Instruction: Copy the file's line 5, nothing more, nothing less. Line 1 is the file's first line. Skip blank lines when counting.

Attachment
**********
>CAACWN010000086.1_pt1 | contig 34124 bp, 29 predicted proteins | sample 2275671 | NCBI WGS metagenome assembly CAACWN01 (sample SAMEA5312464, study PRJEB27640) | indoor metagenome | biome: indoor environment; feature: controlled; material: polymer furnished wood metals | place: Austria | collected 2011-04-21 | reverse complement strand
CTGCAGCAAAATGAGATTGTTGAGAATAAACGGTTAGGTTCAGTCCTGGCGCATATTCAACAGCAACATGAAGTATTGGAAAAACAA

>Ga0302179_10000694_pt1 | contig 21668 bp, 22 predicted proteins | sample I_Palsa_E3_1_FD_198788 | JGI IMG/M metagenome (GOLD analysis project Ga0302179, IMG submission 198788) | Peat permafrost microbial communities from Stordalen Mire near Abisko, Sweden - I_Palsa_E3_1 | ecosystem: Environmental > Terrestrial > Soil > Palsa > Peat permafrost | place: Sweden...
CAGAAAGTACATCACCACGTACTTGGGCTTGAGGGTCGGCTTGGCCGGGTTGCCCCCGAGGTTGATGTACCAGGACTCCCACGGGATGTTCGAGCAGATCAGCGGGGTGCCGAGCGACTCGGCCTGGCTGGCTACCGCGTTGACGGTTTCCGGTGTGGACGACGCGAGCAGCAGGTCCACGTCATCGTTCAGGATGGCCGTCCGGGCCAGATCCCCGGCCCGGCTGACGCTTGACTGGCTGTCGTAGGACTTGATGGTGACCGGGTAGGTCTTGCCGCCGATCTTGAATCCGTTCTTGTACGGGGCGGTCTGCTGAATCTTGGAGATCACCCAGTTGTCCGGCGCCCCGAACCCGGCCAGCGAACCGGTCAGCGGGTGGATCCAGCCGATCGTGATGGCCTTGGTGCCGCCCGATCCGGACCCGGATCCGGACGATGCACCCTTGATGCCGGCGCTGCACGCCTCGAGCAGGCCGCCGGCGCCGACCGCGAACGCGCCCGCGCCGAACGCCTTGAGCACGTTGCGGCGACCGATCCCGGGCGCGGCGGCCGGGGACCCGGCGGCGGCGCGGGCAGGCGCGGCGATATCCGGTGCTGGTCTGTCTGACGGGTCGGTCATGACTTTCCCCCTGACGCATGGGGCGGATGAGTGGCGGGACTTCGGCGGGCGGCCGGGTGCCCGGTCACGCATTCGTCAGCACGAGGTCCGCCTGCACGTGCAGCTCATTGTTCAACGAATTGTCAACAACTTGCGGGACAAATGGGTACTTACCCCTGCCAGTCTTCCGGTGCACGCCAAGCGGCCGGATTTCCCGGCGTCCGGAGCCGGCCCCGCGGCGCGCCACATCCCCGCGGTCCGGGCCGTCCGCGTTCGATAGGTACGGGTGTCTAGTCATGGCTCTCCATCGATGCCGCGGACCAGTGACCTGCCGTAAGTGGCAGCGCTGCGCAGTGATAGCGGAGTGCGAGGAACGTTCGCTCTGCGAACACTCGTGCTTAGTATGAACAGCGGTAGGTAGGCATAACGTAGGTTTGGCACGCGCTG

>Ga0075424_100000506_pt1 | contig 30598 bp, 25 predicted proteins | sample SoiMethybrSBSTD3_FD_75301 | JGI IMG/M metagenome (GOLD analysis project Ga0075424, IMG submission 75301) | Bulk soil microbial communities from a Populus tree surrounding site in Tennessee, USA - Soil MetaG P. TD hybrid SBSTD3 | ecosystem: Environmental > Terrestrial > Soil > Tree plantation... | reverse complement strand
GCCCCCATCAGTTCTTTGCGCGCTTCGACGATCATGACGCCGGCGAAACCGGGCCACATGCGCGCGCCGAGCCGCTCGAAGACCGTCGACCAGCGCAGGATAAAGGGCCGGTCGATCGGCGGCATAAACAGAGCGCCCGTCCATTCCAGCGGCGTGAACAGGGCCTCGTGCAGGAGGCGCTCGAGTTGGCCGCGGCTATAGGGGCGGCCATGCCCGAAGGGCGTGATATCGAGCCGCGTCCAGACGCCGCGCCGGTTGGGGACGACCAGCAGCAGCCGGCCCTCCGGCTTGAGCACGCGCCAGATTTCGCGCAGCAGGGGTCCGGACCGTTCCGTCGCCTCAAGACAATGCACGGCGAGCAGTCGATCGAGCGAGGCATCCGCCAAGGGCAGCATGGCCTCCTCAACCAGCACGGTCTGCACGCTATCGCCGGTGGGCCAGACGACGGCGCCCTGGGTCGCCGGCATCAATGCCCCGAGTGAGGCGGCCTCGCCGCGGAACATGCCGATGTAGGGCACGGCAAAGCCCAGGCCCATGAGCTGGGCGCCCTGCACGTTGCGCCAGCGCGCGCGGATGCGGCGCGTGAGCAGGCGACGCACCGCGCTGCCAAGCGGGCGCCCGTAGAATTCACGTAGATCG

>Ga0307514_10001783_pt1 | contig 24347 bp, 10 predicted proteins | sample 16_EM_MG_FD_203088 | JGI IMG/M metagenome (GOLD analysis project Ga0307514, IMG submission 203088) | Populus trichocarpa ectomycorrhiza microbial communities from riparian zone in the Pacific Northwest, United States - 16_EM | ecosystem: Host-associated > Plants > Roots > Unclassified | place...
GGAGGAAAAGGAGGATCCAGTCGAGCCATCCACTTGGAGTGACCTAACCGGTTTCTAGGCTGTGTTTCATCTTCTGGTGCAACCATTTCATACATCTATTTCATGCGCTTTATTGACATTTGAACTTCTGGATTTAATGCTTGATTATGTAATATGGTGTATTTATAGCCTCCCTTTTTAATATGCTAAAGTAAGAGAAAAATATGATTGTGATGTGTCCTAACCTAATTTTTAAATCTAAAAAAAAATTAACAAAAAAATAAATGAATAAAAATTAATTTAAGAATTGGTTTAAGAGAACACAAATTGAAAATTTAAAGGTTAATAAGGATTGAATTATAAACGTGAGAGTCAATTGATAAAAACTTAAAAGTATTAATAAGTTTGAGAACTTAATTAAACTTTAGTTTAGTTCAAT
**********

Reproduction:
>Ga0075424_100000506_pt1 | contig 30598 bp, 25 predicted proteins | sample SoiMethybrSBSTD3_FD_75301 | JGI IMG/M metagenome (GOLD analysis project Ga0075424, IMG submission 75301) | Bulk soil microbial communities from a Populus tree surrounding site in Tennessee, USA - Soil MetaG P. TD hybrid SBSTD3 | ecosystem: Environmental > Terrestrial > Soil > Tree plantation... | reverse complement strand